29 July 2009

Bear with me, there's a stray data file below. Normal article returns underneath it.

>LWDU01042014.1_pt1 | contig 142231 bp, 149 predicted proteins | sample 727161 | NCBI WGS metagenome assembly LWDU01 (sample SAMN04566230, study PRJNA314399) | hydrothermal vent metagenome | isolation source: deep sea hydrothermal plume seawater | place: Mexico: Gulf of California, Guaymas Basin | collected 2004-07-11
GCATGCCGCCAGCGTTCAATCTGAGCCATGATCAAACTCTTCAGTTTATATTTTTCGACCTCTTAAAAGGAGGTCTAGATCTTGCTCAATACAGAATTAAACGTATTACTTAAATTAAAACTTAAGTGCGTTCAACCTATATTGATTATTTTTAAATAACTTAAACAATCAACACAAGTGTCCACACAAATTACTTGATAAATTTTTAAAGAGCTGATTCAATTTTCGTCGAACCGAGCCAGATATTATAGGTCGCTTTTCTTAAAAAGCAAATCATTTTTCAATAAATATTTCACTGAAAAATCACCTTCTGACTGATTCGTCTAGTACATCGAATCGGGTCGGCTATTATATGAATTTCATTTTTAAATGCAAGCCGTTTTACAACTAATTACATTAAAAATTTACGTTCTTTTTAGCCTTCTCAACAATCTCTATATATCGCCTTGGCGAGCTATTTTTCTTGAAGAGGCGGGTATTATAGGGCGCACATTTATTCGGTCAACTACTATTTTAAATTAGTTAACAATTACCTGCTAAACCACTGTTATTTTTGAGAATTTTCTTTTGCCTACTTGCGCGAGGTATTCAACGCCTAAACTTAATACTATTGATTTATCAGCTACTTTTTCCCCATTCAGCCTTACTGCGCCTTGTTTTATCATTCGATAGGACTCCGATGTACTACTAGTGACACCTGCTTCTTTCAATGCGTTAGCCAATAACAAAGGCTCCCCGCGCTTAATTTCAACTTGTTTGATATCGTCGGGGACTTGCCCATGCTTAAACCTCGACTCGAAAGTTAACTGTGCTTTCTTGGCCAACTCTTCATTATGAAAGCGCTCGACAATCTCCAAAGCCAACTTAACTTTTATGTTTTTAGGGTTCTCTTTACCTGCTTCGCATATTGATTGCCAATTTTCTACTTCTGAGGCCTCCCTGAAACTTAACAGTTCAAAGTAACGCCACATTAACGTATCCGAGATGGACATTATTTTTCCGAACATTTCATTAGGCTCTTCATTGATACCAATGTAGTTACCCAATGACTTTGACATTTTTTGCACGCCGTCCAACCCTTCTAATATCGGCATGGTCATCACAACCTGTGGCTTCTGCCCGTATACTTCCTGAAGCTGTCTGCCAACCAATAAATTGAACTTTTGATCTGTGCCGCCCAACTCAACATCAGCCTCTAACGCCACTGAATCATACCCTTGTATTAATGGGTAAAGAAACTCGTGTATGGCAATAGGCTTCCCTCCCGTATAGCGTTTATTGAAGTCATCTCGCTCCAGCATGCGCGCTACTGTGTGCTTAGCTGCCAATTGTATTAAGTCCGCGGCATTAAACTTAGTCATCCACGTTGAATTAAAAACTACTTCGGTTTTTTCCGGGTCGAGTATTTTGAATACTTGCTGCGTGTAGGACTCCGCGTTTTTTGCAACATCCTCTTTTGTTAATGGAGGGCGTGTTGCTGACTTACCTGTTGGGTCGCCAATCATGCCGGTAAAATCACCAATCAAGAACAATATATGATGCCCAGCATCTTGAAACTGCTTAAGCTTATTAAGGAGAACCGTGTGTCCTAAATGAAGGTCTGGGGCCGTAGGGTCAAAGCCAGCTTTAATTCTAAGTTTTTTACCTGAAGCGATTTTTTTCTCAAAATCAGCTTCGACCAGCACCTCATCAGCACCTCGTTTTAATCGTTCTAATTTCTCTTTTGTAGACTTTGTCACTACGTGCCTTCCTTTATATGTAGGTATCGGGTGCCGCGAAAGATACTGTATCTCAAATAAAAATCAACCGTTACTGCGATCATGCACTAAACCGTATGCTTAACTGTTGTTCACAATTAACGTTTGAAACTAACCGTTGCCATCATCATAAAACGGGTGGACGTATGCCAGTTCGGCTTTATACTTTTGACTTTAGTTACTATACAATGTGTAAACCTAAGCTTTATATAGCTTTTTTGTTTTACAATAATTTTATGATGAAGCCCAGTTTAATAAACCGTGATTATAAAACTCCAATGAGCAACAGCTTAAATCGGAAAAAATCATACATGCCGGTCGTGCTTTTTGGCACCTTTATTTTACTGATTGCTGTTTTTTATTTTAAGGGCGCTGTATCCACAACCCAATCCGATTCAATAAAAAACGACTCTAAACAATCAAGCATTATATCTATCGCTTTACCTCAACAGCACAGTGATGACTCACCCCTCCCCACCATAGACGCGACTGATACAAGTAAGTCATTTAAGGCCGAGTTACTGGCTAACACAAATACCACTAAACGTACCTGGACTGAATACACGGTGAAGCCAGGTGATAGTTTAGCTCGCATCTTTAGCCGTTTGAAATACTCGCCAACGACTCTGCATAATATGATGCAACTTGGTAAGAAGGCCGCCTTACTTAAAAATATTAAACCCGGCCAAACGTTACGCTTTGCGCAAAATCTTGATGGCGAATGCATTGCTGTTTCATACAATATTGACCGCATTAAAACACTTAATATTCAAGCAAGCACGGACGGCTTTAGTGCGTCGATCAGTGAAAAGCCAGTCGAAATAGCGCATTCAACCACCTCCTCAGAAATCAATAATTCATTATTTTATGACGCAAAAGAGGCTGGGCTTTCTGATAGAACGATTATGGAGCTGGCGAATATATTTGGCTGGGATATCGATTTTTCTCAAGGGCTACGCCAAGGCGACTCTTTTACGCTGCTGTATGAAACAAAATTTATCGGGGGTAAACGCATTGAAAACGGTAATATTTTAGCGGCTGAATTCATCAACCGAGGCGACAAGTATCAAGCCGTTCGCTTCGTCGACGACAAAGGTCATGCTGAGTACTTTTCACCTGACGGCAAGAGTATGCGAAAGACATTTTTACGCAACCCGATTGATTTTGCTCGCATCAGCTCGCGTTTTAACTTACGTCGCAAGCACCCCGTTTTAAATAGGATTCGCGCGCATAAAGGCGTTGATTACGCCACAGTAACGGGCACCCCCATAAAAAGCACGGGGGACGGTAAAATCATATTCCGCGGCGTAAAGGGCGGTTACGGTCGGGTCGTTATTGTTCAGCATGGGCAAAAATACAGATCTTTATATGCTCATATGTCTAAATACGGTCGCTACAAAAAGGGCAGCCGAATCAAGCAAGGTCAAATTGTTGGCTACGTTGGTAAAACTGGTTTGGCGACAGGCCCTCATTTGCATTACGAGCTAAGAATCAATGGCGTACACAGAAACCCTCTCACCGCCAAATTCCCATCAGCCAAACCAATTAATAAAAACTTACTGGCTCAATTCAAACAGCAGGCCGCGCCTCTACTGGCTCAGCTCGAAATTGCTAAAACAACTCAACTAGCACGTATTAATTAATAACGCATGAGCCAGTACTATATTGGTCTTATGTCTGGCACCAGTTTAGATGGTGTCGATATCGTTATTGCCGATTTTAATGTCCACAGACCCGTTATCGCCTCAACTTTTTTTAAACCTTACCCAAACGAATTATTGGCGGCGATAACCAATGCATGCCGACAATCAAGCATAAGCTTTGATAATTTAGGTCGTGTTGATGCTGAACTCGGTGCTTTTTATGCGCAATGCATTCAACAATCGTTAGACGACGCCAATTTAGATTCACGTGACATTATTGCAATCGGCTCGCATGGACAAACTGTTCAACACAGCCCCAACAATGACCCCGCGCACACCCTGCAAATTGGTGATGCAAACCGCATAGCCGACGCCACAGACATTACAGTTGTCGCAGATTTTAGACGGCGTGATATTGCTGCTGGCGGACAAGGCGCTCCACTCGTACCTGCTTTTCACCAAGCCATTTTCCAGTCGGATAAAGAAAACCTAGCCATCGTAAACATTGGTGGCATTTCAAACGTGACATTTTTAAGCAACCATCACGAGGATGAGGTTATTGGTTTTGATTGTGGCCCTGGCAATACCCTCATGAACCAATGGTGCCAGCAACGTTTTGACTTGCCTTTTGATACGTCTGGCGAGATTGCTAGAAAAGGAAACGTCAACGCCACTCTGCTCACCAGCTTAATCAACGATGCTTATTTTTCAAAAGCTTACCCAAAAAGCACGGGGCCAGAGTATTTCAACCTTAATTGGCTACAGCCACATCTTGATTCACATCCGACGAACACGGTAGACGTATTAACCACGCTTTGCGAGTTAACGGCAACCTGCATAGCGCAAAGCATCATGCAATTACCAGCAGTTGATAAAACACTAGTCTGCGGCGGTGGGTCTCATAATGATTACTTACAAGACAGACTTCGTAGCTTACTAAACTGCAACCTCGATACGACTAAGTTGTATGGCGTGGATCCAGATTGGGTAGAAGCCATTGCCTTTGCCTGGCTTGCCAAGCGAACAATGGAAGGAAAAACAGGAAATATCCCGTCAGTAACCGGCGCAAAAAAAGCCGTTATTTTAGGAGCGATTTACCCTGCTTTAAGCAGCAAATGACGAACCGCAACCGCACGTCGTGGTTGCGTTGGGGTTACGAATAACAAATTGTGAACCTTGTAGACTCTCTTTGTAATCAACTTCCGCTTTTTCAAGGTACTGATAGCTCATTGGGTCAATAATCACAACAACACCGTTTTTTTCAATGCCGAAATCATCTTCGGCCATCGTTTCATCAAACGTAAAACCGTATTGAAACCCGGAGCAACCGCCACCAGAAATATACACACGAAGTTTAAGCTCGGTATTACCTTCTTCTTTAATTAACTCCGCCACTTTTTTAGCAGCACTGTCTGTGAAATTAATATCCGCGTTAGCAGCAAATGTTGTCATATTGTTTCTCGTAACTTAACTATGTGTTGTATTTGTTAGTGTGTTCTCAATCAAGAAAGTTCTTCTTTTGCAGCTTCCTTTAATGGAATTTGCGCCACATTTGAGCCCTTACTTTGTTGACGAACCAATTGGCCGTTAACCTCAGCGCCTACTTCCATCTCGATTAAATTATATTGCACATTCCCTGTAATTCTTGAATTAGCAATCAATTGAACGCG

American president Barack Obama has sparked a tax debate in light of his proposal to levy a 10 per cent tax on cosmetic surgery.The proposal has been announced as a way to help fund the $1 trillion overhaul of the Healthcare service planned by the President and is intended as a tax for the rich. However, a number of critics have suggested that the tax would instead hit the middle classes and would be very difficult for doctors to implement. According to The Telegraph, the tax would cover all procedures that are not currently tax deductible and are not typically covered by health insurance. This means that cosmetic surgery procedures such as nose jobs, liposuction, teeth whitening and hair implants would be subject to the new tax. Some critics have suggested that the tax would unfairly target women, as they make up 86 per cent of cosmetic surgery patients in the US. Speaking to the Telegraph, Malcom Roth, a vice president at the American Society of Plastic Surgeons claimed that the majority of patients earn less than $100,000 a year. He said: "Typically I see women who have had children and want a tummy tuck or liposuction - they call it a 'mummy makeover'. People literally scrimp and save for years and wait until they are 40 or 50 and want to give themselves a present." Last year, Americans are reported to have spent $20.3 billion on 12.1 million operations and procedures to enhance their appearances. Added tax on such treatments could potentially create some much needed funds for the president's health system. However, several states have already examined the idea, with New Jersey putting it into implementation. It reportedly only achieved 25 per cent of the forecast revenue from the venture.